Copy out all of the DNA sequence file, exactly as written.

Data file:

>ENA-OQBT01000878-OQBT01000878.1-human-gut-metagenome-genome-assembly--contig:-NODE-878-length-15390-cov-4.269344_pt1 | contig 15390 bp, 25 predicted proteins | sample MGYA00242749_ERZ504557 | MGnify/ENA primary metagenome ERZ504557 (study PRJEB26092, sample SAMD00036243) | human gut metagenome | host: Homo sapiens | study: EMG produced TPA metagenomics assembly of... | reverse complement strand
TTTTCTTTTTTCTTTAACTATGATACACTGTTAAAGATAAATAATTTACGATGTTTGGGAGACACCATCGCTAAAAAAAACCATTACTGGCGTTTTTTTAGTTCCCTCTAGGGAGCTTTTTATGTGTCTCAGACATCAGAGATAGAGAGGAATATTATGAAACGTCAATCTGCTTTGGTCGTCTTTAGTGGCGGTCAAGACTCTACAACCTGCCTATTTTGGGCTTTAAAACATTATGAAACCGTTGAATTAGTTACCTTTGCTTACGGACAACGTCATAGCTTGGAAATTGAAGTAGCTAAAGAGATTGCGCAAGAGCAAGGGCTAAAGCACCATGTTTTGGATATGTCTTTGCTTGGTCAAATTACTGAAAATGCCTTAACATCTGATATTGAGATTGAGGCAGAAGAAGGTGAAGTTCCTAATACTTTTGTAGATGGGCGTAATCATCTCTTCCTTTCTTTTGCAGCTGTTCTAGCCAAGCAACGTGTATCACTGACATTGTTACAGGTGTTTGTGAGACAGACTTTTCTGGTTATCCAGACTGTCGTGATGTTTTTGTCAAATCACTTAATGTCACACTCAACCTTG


>ENA-OQBT01000878-OQBT01000878.1-human-gut-metagenome-genome-assembly--contig:-NODE-878-length-15390-cov-4.269344_pt1 | contig 15390 bp, 25 predicted proteins | sample MGYA00242749_ERZ504557 | MGnify/ENA primary metagenome ERZ504557 (study PRJEB26092, sample SAMD00036243) | human gut metagenome | host: Homo sapiens | study: EMG produced TPA metagenomics assembly of... | reverse complement strand
TTTTCTTTTTTCTTTAACTATGATACACTGTTAAAGATAAATAATTTACGATGTTTGGGAGACACCATCGCTAAAAAAAACCATTACTGGCGTTTTTTTAGTTCCCTCTAGGGAGCTTTTTATGTGTCTCAGACATCAGAGATAGAGAGGAATATTATGAAACGTCAATCTGCTTTGGTCGTCTTTAGTGGCGGTCAAGACTCTACAACCTGCCTATTTTGGGCTTTAAAACATTATGAAACCGTTGAATTAGTTACCTTTGCTTACGGACAACGTCATAGCTTGGAAATTGAAGTAGCTAAAGAGATTGCGCAAGAGCAAGGGCTAAAGCACCATGTTTTGGATATGTCTTTGCTTGGTCAAATTACTGAAAATGCCTTAACATCTGATATTGAGATTGAGGCAGAAGAAGGTGAAGTTCCTAATACTTTTGTAGATGGGCGTAATCATCTCTTCCTTTCTTTTGCAGCTGTTCTAGCCAAGCAACGTGTATCACTGACATTGTTACAGGTGTTTGTGAGACAGACTTTTCTGGTTATCCAGACTGTCGTGATGTTTTTGTCAAATCACTTAATGTCACACTCAACCTTG